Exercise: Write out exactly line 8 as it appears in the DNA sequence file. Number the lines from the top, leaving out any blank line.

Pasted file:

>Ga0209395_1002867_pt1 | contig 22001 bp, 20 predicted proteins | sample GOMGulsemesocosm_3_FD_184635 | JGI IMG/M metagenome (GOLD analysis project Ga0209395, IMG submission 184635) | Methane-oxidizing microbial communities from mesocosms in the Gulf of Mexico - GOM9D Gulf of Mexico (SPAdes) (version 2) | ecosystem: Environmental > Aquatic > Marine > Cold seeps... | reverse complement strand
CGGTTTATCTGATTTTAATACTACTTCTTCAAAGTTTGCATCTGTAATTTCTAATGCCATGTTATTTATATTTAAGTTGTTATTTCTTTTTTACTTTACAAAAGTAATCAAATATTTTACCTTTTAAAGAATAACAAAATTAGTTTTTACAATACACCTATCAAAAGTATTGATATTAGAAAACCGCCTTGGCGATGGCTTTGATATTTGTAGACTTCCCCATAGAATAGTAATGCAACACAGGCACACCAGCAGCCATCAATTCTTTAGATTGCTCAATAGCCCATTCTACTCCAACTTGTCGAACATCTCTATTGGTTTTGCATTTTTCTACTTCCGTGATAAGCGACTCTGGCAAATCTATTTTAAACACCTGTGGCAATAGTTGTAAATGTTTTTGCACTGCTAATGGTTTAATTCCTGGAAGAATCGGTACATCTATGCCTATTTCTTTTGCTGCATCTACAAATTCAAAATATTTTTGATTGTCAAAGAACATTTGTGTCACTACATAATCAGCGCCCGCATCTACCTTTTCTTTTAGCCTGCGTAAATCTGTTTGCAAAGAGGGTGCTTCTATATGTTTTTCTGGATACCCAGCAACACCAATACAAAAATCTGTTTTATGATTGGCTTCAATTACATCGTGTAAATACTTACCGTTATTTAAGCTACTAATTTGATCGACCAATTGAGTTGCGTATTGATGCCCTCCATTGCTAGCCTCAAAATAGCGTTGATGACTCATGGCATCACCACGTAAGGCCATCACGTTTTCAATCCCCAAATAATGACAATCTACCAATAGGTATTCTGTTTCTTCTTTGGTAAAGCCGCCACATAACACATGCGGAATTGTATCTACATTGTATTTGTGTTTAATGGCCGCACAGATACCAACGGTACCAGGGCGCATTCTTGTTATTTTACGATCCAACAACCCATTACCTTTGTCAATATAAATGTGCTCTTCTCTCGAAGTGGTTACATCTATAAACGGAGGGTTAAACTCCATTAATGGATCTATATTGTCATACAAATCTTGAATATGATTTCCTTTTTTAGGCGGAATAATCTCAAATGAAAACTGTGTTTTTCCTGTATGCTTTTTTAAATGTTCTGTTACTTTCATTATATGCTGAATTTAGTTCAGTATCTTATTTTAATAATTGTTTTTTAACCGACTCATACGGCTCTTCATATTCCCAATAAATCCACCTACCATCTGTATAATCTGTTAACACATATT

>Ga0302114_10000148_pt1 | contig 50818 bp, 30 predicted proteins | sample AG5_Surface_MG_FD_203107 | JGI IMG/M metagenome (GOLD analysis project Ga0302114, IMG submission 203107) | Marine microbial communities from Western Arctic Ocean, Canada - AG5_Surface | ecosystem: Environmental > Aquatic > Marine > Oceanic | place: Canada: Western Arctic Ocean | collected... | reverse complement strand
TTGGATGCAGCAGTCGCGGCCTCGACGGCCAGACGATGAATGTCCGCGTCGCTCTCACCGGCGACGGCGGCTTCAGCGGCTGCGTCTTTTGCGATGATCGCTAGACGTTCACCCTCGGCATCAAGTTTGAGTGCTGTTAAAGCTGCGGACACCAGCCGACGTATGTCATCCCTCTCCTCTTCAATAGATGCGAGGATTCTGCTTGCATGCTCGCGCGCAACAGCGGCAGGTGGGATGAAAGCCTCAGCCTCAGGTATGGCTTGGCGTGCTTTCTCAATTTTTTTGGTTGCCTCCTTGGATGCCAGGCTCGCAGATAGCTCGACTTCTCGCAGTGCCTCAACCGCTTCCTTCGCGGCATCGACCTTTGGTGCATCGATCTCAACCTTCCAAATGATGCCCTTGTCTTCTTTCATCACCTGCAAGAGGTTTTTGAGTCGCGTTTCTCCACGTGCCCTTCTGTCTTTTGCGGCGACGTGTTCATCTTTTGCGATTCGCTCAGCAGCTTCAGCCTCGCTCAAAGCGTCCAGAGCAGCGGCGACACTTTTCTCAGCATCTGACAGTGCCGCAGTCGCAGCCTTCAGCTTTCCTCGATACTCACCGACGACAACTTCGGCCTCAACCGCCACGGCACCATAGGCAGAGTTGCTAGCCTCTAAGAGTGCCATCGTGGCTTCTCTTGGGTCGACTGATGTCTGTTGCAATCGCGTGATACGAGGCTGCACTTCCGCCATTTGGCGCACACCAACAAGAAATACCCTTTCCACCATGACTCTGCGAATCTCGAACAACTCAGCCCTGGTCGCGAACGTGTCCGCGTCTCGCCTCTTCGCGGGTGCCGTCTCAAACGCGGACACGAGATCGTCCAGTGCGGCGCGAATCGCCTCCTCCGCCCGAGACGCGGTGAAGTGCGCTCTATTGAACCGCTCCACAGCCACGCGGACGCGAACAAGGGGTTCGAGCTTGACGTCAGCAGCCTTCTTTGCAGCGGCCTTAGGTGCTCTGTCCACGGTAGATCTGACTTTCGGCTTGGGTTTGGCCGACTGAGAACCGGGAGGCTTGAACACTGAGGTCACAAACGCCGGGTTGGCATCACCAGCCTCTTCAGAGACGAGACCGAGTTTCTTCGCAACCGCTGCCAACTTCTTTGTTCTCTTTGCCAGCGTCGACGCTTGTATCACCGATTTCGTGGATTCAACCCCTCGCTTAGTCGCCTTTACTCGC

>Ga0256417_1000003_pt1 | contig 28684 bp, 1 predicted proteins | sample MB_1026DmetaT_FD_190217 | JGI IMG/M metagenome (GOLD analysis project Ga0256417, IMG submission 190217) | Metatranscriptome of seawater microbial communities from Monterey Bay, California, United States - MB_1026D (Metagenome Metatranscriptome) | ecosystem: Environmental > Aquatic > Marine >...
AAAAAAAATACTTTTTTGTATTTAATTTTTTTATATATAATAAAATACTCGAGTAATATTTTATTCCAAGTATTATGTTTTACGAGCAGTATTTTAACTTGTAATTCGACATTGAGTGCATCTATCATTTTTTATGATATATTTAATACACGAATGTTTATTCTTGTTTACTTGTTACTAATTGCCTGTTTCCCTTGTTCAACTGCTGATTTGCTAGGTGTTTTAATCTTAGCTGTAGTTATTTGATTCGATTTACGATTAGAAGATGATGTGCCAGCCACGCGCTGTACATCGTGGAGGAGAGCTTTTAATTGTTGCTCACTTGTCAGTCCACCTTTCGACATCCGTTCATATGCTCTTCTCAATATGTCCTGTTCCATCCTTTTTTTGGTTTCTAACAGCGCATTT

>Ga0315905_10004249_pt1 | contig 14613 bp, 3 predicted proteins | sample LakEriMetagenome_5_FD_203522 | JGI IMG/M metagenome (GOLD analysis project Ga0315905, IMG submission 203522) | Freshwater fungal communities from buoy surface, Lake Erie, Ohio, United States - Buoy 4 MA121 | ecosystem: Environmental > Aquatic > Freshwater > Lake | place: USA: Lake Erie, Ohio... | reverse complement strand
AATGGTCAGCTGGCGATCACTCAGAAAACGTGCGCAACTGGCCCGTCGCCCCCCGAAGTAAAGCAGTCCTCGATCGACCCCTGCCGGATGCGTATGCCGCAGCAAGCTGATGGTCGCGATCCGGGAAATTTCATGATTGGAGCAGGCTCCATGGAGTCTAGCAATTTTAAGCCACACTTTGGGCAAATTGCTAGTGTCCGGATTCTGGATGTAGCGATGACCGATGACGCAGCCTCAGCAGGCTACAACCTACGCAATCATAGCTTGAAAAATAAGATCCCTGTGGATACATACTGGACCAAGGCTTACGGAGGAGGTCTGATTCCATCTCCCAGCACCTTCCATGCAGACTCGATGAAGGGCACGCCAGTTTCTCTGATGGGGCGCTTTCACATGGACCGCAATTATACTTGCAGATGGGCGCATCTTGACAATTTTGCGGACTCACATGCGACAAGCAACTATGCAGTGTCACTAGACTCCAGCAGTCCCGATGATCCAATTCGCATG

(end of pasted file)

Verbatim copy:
AATGGTCAGCTGGCGATCACTCAGAAAACGTGCGCAACTGGCCCGTCGCCCCCCGAAGTAAAGCAGTCCTCGATCGACCCCTGCCGGATGCGTATGCCGCAGCAAGCTGATGGTCGCGATCCGGGAAATTTCATGATTGGAGCAGGCTCCATGGAGTCTAGCAATTTTAAGCCACACTTTGGGCAAATTGCTAGTGTCCGGATTCTGGATGTAGCGATGACCGATGACGCAGCCTCAGCAGGCTACAACCTACGCAATCATAGCTTGAAAAATAAGATCCCTGTGGATACATACTGGACCAAGGCTTACGGAGGAGGTCTGATTCCATCTCCCAGCACCTTCCATGCAGACTCGATGAAGGGCACGCCAGTTTCTCTGATGGGGCGCTTTCACATGGACCGCAATTATACTTGCAGATGGGCGCATCTTGACAATTTTGCGGACTCACATGCGACAAGCAACTATGCAGTGTCACTAGACTCCAGCAGTCCCGATGATCCAATTCGCATG